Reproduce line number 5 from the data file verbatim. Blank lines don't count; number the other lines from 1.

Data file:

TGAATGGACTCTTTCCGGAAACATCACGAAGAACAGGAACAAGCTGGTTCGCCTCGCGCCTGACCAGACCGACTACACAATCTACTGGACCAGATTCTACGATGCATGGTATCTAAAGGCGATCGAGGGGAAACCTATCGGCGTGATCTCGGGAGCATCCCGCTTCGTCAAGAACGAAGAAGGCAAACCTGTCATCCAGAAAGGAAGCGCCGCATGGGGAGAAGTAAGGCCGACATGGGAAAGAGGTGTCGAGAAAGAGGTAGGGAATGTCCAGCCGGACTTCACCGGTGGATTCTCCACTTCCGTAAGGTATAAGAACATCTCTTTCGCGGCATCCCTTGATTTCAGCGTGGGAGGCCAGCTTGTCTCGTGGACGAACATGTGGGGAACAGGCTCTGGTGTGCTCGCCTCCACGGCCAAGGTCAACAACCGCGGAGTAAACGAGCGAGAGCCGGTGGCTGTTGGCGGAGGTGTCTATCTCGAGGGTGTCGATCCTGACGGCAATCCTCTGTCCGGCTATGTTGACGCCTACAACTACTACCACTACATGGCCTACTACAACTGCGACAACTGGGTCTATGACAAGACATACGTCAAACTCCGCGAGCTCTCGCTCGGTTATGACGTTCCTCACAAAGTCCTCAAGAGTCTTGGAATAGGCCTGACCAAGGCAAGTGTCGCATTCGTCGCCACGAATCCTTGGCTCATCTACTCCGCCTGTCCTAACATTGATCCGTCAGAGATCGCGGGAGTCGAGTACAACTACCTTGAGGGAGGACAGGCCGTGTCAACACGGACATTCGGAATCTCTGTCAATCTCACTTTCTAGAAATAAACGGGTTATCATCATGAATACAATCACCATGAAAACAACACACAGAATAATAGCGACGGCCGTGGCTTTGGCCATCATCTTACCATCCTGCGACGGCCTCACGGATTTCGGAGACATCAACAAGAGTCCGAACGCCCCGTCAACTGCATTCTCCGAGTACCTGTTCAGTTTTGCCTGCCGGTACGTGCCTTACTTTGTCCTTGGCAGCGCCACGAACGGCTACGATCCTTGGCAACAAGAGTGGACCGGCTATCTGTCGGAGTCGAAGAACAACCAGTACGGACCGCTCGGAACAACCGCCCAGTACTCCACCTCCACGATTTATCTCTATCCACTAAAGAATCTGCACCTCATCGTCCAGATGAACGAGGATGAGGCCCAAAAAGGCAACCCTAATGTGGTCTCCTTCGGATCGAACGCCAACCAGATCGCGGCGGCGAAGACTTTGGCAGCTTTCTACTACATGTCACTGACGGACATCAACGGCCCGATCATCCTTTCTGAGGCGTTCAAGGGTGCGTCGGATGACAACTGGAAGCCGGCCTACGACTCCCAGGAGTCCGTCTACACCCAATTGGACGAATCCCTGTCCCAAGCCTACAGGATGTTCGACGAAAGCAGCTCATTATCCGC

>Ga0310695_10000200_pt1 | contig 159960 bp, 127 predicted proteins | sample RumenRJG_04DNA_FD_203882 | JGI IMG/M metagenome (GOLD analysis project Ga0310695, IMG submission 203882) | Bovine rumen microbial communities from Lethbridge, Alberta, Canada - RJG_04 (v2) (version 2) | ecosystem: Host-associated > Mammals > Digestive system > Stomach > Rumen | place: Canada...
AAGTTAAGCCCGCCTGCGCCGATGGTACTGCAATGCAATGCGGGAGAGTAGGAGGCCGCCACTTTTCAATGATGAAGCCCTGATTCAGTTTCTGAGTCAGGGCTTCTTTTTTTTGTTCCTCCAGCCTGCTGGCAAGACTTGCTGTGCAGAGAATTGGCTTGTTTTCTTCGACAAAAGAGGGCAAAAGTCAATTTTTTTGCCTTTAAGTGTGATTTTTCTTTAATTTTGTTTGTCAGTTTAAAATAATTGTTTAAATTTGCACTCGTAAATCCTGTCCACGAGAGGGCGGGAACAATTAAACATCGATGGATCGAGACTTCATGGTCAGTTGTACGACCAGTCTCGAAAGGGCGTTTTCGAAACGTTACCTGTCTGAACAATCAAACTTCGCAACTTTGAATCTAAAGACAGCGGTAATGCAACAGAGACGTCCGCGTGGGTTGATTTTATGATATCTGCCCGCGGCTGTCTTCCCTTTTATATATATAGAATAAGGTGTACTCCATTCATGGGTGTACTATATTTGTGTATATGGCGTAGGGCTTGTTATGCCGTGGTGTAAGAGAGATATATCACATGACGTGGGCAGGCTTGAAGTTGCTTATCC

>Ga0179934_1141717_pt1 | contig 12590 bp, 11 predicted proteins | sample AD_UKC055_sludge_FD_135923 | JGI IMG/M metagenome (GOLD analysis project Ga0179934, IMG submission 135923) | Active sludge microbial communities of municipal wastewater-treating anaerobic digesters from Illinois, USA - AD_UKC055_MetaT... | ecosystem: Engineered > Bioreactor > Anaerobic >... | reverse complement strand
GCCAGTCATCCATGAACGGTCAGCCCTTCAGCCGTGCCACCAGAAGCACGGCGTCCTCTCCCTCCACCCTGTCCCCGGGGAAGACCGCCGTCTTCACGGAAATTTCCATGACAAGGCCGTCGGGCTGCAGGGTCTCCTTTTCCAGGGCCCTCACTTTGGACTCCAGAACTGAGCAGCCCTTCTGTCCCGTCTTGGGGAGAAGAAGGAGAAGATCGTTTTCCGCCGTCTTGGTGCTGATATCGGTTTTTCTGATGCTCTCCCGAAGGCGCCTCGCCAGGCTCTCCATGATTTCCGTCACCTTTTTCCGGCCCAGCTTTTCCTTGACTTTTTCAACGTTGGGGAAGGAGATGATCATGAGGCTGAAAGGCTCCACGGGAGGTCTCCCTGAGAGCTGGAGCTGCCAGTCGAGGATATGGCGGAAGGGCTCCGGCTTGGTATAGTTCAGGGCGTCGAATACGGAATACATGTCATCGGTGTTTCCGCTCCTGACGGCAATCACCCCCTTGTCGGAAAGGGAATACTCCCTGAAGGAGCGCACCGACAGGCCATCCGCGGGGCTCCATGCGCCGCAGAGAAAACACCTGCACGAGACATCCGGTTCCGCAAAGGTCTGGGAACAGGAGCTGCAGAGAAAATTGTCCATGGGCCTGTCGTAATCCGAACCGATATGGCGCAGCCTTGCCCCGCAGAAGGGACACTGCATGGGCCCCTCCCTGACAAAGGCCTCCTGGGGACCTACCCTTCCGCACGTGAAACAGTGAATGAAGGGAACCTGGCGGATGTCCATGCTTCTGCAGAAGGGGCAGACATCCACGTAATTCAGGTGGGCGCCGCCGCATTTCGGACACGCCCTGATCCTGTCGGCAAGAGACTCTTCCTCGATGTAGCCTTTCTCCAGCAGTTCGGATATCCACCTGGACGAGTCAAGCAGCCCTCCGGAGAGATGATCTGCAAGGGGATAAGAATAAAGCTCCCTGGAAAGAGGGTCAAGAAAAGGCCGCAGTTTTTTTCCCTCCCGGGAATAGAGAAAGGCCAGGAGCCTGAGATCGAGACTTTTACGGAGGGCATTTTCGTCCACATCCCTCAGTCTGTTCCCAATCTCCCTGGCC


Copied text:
GCCAGTCATCCATGAACGGTCAGCCCTTCAGCCGTGCCACCAGAAGCACGGCGTCCTCTCCCTCCACCCTGTCCCCGGGGAAGACCGCCGTCTTCACGGAAATTTCCATGACAAGGCCGTCGGGCTGCAGGGTCTCCTTTTCCAGGGCCCTCACTTTGGACTCCAGAACTGAGCAGCCCTTCTGTCCCGTCTTGGGGAGAAGAAGGAGAAGATCGTTTTCCGCCGTCTTGGTGCTGATATCGGTTTTTCTGATGCTCTCCCGAAGGCGCCTCGCCAGGCTCTCCATGATTTCCGTCACCTTTTTCCGGCCCAGCTTTTCCTTGACTTTTTCAACGTTGGGGAAGGAGATGATCATGAGGCTGAAAGGCTCCACGGGAGGTCTCCCTGAGAGCTGGAGCTGCCAGTCGAGGATATGGCGGAAGGGCTCCGGCTTGGTATAGTTCAGGGCGTCGAATACGGAATACATGTCATCGGTGTTTCCGCTCCTGACGGCAATCACCCCCTTGTCGGAAAGGGAATACTCCCTGAAGGAGCGCACCGACAGGCCATCCGCGGGGCTCCATGCGCCGCAGAGAAAACACCTGCACGAGACATCCGGTTCCGCAAAGGTCTGGGAACAGGAGCTGCAGAGAAAATTGTCCATGGGCCTGTCGTAATCCGAACCGATATGGCGCAGCCTTGCCCCGCAGAAGGGACACTGCATGGGCCCCTCCCTGACAAAGGCCTCCTGGGGACCTACCCTTCCGCACGTGAAACAGTGAATGAAGGGAACCTGGCGGATGTCCATGCTTCTGCAGAAGGGGCAGACATCCACGTAATTCAGGTGGGCGCCGCCGCATTTCGGACACGCCCTGATCCTGTCGGCAAGAGACTCTTCCTCGATGTAGCCTTTCTCCAGCAGTTCGGATATCCACCTGGACGAGTCAAGCAGCCCTCCGGAGAGATGATCTGCAAGGGGATAAGAATAAAGCTCCCTGGAAAGAGGGTCAAGAAAAGGCCGCAGTTTTTTTCCCTCCCGGGAATAGAGAAAGGCCAGGAGCCTGAGATCGAGACTTTTACGGAGGGCATTTTCGTCCACATCCCTCAGTCTGTTCCCAATCTCCCTGGCC